Main priority is gaming. I can't decide if superior image quality or higher resolution would make gaming more enjoyable. I'm also worried that, when dealing with 16:9 media, if the black bars and lack of screen usage is going to annoy me.
You should not let black bars annoy you since there are many different aspect ratios which movies are filmed at. The popular ones are 2.35:1 and 2.4:1, but there are many others. Whether you buy a 16:9 or 16:10 monitor you will get black bars with many movies.
As for the LCD panel technology, IPS is better than TN when it comes to color accuracy (once calibrated) and viewing angles. However, the Dell 2209WA is 1680 x 1050 which means watching a 1080p movie results in the video being shrunk down to fit the screen. This is known as interpolation and will cause a small decrease in video quality. Most people will not be able to tell the difference watching a 1080p movie on a 1680 x 1050 monitor vs. 1920 x 1200 or 1920 x 1080 monitor.
As far as gaming, the lower resolution of the Dell 2209WA will be less taxing than the 1080p Dell ST2310 monitor. Of course on the ST2310 you can always set the game resolution to 1600 x 900 and then stretch it across the entire screen to improve performance with a slight hit to image quality. After all, this is the technique used by the PS3 and Xbox 360; the render games at 1366 x 768 (or lower sometimes), then stretch it to fit a 1080p HDTV.
I'm not really worried about taxation of my video card, though. Mostly worried about FoV and which of these monitors would make my games overall more enjoyable. I didn't know if the IPS' improved image quality or the TN's higher resolution would work best for that.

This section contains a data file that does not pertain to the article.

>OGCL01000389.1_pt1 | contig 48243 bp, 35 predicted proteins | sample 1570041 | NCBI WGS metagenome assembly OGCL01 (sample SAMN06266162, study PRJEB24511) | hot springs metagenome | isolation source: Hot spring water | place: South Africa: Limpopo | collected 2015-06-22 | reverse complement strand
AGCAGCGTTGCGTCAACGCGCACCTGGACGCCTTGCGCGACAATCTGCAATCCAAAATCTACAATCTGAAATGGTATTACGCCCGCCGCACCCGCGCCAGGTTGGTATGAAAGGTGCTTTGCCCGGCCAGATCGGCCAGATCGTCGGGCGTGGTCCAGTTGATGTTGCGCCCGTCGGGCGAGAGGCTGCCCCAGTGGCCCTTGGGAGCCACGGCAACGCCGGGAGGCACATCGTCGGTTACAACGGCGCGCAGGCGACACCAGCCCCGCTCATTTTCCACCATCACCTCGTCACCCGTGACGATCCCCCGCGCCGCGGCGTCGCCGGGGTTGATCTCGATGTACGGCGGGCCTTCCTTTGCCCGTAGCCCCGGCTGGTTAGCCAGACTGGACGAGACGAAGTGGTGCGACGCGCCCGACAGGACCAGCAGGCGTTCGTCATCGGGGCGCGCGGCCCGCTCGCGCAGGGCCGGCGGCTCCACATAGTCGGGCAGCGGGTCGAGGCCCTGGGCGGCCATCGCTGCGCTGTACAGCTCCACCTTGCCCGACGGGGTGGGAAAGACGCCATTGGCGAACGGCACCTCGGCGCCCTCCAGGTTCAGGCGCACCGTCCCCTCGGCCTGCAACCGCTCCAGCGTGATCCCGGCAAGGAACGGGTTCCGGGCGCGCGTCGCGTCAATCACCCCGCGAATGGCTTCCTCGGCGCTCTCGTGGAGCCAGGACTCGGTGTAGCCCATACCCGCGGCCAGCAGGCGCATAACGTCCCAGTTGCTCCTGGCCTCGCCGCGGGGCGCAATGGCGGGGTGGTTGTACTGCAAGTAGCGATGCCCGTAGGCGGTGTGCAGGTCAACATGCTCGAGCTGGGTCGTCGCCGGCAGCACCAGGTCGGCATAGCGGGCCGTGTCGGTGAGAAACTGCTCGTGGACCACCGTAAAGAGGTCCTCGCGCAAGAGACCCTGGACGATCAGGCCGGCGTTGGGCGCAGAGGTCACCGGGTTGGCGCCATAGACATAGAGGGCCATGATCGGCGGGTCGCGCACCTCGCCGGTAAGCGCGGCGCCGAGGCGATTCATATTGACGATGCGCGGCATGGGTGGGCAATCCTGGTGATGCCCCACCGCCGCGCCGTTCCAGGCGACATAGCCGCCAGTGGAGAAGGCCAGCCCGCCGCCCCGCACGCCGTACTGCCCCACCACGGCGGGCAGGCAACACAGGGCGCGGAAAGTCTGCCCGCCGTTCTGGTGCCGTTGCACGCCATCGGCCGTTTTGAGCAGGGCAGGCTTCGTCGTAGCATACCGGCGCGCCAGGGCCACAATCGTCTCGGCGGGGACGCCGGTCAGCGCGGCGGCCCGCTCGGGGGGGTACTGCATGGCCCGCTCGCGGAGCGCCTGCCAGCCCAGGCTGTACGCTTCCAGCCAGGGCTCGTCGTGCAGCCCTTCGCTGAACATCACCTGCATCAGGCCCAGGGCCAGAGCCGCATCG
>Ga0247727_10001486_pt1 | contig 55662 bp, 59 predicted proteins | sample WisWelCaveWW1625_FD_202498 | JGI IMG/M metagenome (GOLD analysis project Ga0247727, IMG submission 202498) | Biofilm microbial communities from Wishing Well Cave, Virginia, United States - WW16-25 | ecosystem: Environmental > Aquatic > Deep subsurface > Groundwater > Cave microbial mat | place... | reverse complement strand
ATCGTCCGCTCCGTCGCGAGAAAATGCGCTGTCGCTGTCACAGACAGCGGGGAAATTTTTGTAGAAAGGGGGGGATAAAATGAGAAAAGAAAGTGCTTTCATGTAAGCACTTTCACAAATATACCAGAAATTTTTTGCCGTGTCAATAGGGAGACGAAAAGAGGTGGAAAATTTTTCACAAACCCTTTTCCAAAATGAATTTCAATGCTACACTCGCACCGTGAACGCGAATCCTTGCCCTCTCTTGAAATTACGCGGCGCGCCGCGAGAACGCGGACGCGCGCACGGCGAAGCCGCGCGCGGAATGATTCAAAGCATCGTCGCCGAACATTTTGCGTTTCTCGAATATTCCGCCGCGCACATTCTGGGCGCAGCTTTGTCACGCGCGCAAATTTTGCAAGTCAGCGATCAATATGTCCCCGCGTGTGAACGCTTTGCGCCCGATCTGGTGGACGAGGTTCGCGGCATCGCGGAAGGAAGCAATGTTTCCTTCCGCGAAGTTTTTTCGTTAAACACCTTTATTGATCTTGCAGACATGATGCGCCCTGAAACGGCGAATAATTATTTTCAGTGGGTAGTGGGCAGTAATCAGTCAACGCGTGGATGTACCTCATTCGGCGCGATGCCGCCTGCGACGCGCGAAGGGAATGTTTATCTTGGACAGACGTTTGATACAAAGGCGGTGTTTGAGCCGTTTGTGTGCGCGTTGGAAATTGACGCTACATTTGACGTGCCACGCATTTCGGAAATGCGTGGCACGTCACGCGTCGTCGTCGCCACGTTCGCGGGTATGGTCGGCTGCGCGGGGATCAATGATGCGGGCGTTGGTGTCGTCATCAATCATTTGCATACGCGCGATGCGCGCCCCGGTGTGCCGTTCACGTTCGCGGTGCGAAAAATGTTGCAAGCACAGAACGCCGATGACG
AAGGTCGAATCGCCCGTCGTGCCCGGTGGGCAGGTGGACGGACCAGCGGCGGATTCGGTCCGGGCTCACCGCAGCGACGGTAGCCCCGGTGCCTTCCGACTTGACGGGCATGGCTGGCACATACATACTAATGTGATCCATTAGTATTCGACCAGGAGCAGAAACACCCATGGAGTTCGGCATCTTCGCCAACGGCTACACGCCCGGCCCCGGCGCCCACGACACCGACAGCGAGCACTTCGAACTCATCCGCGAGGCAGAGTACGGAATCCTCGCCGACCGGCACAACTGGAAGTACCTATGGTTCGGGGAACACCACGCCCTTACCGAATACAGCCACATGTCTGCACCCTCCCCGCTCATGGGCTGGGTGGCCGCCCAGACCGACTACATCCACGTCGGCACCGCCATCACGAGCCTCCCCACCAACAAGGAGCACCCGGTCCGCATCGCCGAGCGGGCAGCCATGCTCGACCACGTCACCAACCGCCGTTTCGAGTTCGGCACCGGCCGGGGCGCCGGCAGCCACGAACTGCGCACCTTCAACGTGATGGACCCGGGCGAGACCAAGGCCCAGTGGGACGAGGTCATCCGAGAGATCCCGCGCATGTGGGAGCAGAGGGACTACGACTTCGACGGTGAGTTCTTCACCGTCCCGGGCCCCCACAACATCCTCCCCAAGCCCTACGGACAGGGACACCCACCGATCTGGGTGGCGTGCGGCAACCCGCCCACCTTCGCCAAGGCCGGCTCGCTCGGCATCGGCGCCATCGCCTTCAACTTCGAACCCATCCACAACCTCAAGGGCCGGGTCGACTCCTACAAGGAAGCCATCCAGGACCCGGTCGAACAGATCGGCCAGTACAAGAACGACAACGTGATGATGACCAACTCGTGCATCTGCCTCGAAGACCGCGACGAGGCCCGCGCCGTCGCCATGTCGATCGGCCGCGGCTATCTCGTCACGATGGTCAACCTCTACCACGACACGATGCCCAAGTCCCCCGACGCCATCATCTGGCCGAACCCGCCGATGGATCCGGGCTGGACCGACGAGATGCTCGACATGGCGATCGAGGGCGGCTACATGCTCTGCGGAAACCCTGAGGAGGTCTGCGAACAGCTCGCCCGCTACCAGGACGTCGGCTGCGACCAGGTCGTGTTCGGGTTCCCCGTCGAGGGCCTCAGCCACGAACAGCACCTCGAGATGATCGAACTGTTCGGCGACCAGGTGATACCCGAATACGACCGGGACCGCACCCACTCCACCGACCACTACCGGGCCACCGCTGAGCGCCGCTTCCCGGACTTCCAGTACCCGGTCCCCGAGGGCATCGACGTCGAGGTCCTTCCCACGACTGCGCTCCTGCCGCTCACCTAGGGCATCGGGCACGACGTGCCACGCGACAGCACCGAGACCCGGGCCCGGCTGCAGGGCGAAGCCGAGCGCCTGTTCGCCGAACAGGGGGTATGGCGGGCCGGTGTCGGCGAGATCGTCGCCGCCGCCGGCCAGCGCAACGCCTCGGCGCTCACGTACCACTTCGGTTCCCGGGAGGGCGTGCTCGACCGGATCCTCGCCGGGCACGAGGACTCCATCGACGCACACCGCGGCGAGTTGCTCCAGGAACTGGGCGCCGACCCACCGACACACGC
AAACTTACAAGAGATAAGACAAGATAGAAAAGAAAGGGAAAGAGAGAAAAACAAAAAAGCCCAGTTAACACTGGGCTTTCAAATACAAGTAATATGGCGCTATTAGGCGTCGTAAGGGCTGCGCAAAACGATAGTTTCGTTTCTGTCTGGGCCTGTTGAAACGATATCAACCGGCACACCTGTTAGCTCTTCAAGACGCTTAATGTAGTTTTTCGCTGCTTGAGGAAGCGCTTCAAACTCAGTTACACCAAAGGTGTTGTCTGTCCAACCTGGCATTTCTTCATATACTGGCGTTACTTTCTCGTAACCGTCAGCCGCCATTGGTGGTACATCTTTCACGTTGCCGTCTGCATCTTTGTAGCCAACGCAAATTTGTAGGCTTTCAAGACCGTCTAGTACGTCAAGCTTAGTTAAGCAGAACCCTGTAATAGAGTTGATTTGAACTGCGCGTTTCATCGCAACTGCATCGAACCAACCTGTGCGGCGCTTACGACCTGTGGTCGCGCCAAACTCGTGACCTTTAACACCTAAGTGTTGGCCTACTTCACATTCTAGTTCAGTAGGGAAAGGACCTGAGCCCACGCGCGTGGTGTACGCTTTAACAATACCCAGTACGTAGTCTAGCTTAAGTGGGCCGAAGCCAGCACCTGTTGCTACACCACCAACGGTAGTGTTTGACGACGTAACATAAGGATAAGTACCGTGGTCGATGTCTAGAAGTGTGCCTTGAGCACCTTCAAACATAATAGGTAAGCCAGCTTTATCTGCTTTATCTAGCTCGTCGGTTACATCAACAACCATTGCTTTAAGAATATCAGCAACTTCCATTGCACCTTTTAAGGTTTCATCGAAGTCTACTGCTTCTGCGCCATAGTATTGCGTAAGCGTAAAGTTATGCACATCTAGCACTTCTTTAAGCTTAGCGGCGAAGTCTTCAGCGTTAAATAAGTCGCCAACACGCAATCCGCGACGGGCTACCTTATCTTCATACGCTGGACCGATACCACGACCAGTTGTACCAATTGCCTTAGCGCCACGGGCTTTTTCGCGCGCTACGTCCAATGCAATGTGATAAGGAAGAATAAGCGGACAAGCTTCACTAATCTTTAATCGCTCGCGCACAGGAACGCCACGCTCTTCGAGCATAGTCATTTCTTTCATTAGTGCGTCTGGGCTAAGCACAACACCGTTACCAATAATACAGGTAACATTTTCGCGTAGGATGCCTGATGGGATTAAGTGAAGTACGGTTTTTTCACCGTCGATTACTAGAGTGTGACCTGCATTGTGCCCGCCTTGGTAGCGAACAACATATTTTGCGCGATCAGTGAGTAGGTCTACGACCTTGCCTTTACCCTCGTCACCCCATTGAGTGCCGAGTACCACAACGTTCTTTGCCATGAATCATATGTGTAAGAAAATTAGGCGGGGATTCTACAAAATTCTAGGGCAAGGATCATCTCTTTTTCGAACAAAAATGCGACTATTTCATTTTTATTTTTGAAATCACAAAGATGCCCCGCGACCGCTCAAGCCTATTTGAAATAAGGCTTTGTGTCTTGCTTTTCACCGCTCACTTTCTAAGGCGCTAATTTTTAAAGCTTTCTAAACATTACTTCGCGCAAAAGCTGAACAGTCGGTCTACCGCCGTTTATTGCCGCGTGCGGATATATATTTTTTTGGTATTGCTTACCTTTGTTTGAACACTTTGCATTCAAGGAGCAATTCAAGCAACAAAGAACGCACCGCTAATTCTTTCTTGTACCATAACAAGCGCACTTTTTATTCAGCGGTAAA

That being said, the IPS panel monitor is $135 more expensive (after tax), and I'm already $200 over budget with this new rig. I think I'll go with the TN for now, unless Dell pulls out some sort of sale before I order my parts.
If you use VLC media player you can crop the video to fit your screen i have a 16:10 and alot of videos are 16:9 i use it to crop the video and then it fills whole screen with littl loss in the wide angle but no more annoying black bars.
If you did that with a 2.35:1 thru 255:1 aspect ratio movies (it's called "cinemascope" which also "panovision" and "cinerama"), then you will be losing a lot actual movie "real estate". Such cropping on those aspect ratio could result in the actual "action" taking place off the screen.
As far as I know, the widest widescreen format is called Ultra Panovision who's aspect ratio is 2.76:1 which I think was used between mid 1950's - mid 1960's. Ben Hur is an example of an Ultra Panovision movie. Haven't seen the DVD or Blu-Ray so I don't know if the movie is actually in 2.76:1 aspect ratio or has been cropped down to a "not so wide" widescreen format.